Opponents of proposed sale of parcel had enough signatures but request won’t prevent city from negotiating with Blues Factory developer
A petition seeking a referendum to determine whether the City of Port Washington should sell a waterfront parking lot for development has enough valid signatures to force a vote, but the document is deficient in other ways, City Attorney Eric Eberhardt told the Common Council Tuesday.
The end result, Eberhardt said, is that the petition doesn’t meet the requirements for direct legislation and the city doesn’t need to hold a binding referendum on the matter.
“The number of signatures would have been sufficient but the forms were insufficient,” he said.
The sale of the city-owned parking lot near the north-slip marina has been controversial, with opponents arguing that public lakefront land should not be sold and proponents saying that the sale of a small parcel for a development that could benefit the entire city is appropriate, given that there are several miles of public lakefront property in Port.
The city has authorized negotiating the sale of the lot to Madison-based developer Christopher Long, who plans to create a Paramount blues-themed entertainment complex there.
Pat Wilborn, who was one of the organizers of the petition drive, submitted documents to correct some deficiencies on Sept. 24, as well as nine additional petitions with signatures, Eberhardt said.
After review by City Clerk Susan Westerbeke, he said, it was determined that the petitions were signed by a total of 829 “countable” signatures, those that met the requirements of state law — seven more than needed to compel the Common Council to retain the lot or hold a binding referendum on the issue.
But there are other deficiencies, the most glaring of which is the lack of a proposed resolution or ordinance to be adopted by the Common Council, Eberhardt said, adding the deadline for corrections has passed.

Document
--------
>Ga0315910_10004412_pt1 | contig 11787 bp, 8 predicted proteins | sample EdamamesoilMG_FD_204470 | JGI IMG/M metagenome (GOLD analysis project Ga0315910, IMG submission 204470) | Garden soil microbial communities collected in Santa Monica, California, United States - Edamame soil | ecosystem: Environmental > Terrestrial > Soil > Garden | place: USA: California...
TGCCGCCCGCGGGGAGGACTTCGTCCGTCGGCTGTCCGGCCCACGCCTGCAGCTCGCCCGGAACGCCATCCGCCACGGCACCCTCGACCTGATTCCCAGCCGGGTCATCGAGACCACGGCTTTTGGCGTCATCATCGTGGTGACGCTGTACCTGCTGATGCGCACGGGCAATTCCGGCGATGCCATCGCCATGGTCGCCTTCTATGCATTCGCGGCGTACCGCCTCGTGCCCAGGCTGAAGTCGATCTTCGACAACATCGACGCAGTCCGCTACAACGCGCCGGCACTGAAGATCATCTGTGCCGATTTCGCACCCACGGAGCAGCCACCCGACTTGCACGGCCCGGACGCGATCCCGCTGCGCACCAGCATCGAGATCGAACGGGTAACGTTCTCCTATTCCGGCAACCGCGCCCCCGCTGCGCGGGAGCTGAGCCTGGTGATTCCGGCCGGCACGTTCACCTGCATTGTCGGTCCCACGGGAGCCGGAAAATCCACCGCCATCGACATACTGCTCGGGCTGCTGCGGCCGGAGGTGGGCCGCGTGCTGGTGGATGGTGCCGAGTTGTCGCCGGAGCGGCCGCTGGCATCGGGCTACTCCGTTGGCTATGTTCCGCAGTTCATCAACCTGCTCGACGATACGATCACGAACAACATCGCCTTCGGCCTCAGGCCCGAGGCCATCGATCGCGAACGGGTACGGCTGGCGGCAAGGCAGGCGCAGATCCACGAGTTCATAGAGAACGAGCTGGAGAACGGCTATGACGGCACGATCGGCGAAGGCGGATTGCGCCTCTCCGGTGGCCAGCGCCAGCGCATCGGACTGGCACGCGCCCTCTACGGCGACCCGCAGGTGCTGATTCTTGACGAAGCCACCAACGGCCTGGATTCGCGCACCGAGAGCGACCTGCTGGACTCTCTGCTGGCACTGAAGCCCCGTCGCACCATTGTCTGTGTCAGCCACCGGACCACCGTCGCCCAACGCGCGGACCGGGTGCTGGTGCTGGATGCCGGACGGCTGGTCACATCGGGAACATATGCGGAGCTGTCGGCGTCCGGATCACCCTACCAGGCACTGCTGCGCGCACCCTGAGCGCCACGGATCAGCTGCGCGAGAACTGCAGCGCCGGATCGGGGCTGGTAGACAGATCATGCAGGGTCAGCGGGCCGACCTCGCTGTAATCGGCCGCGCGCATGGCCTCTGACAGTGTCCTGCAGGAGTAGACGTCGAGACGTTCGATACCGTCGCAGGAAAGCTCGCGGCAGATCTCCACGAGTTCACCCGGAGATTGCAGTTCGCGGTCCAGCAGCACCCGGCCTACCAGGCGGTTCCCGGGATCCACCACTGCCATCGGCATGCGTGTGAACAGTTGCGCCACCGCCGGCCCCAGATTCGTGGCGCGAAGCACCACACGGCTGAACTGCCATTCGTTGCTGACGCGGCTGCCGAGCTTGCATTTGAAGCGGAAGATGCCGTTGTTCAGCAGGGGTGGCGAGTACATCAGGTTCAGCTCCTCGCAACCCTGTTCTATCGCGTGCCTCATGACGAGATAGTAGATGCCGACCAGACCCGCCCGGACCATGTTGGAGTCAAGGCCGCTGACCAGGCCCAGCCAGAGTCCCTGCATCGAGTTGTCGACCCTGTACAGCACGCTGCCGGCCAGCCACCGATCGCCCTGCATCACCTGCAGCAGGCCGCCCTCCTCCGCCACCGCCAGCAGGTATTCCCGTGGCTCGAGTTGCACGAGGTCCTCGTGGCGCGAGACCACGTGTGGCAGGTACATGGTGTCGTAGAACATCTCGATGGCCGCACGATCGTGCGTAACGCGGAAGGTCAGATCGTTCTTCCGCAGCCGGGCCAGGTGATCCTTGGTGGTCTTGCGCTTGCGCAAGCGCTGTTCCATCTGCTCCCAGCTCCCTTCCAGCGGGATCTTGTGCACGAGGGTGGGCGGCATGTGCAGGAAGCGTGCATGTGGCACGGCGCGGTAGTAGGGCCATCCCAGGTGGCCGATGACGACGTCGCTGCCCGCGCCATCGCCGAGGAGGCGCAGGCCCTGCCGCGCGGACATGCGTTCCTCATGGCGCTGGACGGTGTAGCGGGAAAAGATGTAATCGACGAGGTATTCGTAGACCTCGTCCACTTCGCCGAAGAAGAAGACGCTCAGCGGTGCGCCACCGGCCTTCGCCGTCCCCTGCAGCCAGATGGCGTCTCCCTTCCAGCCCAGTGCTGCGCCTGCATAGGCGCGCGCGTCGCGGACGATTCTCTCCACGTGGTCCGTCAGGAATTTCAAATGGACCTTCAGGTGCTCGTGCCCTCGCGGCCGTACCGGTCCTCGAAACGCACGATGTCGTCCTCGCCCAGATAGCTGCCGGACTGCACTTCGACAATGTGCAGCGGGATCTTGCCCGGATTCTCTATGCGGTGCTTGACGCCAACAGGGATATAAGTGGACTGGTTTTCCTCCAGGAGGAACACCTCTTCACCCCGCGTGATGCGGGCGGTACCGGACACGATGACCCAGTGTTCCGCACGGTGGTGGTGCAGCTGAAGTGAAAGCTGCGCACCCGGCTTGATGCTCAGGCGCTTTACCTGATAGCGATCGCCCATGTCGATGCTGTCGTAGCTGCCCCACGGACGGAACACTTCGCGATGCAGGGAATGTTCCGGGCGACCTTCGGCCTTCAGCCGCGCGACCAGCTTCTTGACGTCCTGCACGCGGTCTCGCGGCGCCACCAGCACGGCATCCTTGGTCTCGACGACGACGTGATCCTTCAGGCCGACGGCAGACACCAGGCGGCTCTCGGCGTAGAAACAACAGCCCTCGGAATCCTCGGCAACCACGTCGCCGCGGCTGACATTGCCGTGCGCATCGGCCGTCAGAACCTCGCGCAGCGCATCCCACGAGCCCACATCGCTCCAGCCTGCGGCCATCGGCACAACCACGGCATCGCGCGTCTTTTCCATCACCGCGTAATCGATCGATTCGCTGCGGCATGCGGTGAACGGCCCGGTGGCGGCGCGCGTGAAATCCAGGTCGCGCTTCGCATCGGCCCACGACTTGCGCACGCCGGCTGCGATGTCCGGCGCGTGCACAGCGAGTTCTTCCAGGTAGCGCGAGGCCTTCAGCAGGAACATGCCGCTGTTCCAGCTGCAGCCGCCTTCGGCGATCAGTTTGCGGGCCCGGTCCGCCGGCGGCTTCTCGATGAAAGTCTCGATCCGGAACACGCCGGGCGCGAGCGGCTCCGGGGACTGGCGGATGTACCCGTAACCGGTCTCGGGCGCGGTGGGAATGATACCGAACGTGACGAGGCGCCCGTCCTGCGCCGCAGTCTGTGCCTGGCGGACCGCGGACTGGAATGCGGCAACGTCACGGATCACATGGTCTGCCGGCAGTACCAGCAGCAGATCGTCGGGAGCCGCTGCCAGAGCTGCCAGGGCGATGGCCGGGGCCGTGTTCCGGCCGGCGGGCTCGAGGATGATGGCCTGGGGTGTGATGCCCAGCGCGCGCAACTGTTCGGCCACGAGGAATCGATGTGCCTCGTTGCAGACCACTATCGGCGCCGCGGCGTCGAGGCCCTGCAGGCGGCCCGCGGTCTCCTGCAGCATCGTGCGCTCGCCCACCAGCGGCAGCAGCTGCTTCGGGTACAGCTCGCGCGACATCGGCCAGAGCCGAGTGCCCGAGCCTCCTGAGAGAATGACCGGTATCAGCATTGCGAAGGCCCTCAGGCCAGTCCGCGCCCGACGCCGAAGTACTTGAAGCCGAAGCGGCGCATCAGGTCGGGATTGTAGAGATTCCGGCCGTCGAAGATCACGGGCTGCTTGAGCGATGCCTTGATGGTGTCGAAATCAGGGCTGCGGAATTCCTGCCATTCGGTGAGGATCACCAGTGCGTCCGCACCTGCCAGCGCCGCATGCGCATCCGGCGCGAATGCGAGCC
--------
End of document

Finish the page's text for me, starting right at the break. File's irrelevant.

Eberhardt noted that the documents submitted by Wilborn, an opponent of the parking lot sale, did not clearly state whether he was seeking direct legislation or an advisory referendum.
Wilborn declined to sign a document that would have clearly outlined his intent, Eberhardt said.
Wilborn said in an interview that the petitions were intended “to deliver a message from 900 residents that we don’t want the city to sell the parking lot.”
His group will continue to try and deliver their message, Wilborn said. He plans to distribute more than 100 more yard signs expressing opposition to the parking lot sale at Saturday’s farmers market and is considering erecting a billboard.
The group will discuss its strategy at 6 p.m. Monday, Oct. 12, at NewPort Shores, he said.
Even as Wilborn’s group moves ahead with its opposition, Long is moving ahead with his plans.
Negotiations with the city are expected to begin next week, Long said, and he is meeting with potential investors.
He’s also working on an equity crowdfunding campaign that will offer small investors an opportunity to buy into the Blues Factory.
In addition, Long said, he’s met with restaurateurs interested in operating a restaurant in the building and non-profit organizations that could operate a museum and cultural center there.
Long held a two-hour public informational meeting last week attended by about a dozen residents. Parking was again a major concern expressed, he said, especially when the Blues Factory would be constructed next year.
That’s the same time Port Harbour Lights, a condominium and retail complex on Franklin Street, is expected to be built.
“That’s a very legitimate concern,” Long said. “It will have to be addressed during the permitting process.”
Chad Biersach, president of the Port Washington Charter Captains Association, said parking is always an issue for the group.
“We realize it’s good for the city to have more of that (development), but it’s hard for us,” he said. “We have to be involved in the process.”
But Biersach said he was encouraged by Long and city officials at last week’s meeting, who said they are working to alleviate his group’s concerns.
SIGNS ASKING Port Washington officials not to sell a city-owned lakefront parking lot have been popping up around the community, and opponents of a potential sale are planning to distribute more of the placards this weekend. Photo by Bill Schanen IV